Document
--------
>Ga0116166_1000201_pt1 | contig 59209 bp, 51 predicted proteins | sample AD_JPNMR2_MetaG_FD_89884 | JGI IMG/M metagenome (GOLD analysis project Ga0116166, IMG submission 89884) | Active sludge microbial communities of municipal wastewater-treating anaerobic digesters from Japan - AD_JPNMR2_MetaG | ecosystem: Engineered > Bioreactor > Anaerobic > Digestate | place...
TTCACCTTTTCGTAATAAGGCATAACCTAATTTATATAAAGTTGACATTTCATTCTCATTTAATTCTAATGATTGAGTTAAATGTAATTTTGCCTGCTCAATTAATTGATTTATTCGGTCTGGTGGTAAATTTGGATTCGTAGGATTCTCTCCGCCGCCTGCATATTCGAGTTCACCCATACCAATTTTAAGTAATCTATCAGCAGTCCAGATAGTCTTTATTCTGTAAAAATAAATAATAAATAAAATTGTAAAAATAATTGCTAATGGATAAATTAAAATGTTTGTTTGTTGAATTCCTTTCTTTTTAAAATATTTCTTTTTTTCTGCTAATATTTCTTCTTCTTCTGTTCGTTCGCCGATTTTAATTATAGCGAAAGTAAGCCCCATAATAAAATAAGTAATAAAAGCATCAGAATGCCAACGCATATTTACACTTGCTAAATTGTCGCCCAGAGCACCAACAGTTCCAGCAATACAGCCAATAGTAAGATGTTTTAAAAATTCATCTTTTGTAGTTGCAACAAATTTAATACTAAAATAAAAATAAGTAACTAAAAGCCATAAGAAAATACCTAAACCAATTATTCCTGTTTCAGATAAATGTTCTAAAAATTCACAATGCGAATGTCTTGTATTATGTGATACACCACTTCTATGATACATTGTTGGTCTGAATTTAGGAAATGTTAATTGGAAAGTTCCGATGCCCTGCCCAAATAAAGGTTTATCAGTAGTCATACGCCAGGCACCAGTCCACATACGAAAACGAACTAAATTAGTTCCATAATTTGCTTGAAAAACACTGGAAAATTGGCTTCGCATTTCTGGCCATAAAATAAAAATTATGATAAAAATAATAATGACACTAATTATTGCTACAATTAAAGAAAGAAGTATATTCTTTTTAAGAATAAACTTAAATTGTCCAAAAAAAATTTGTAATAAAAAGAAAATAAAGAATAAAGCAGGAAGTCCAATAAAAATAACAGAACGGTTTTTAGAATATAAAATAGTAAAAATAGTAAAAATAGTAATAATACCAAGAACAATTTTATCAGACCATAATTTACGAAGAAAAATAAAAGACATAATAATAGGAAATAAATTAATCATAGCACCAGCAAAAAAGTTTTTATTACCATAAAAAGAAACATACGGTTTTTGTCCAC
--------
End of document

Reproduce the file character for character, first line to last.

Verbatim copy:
>Ga0116166_1000201_pt1 | contig 59209 bp, 51 predicted proteins | sample AD_JPNMR2_MetaG_FD_89884 | JGI IMG/M metagenome (GOLD analysis project Ga0116166, IMG submission 89884) | Active sludge microbial communities of municipal wastewater-treating anaerobic digesters from Japan - AD_JPNMR2_MetaG | ecosystem: Engineered > Bioreactor > Anaerobic > Digestate | place...
TTCACCTTTTCGTAATAAGGCATAACCTAATTTATATAAAGTTGACATTTCATTCTCATTTAATTCTAATGATTGAGTTAAATGTAATTTTGCCTGCTCAATTAATTGATTTATTCGGTCTGGTGGTAAATTTGGATTCGTAGGATTCTCTCCGCCGCCTGCATATTCGAGTTCACCCATACCAATTTTAAGTAATCTATCAGCAGTCCAGATAGTCTTTATTCTGTAAAAATAAATAATAAATAAAATTGTAAAAATAATTGCTAATGGATAAATTAAAATGTTTGTTTGTTGAATTCCTTTCTTTTTAAAATATTTCTTTTTTTCTGCTAATATTTCTTCTTCTTCTGTTCGTTCGCCGATTTTAATTATAGCGAAAGTAAGCCCCATAATAAAATAAGTAATAAAAGCATCAGAATGCCAACGCATATTTACACTTGCTAAATTGTCGCCCAGAGCACCAACAGTTCCAGCAATACAGCCAATAGTAAGATGTTTTAAAAATTCATCTTTTGTAGTTGCAACAAATTTAATACTAAAATAAAAATAAGTAACTAAAAGCCATAAGAAAATACCTAAACCAATTATTCCTGTTTCAGATAAATGTTCTAAAAATTCACAATGCGAATGTCTTGTATTATGTGATACACCACTTCTATGATACATTGTTGGTCTGAATTTAGGAAATGTTAATTGGAAAGTTCCGATGCCCTGCCCAAATAAAGGTTTATCAGTAGTCATACGCCAGGCACCAGTCCACATACGAAAACGAACTAAATTAGTTCCATAATTTGCTTGAAAAACACTGGAAAATTGGCTTCGCATTTCTGGCCATAAAATAAAAATTATGATAAAAATAATAATGACACTAATTATTGCTACAATTAAAGAAAGAAGTATATTCTTTTTAAGAATAAACTTAAATTGTCCAAAAAAAATTTGTAATAAAAAGAAAATAAAGAATAAAGCAGGAAGTCCAATAAAAATAACAGAACGGTTTTTAGAATATAAAATAGTAAAAATAGTAAAAATAGTAATAATACCAAGAACAATTTTATCAGACCATAATTTACGAAGAAAAATAAAAGACATAATAATAGGAAATAAATTAATCATAGCACCAGCAAAAAAGTTTTTATTACCATAAAAAGAAACATACGGTTTTTGTCCAC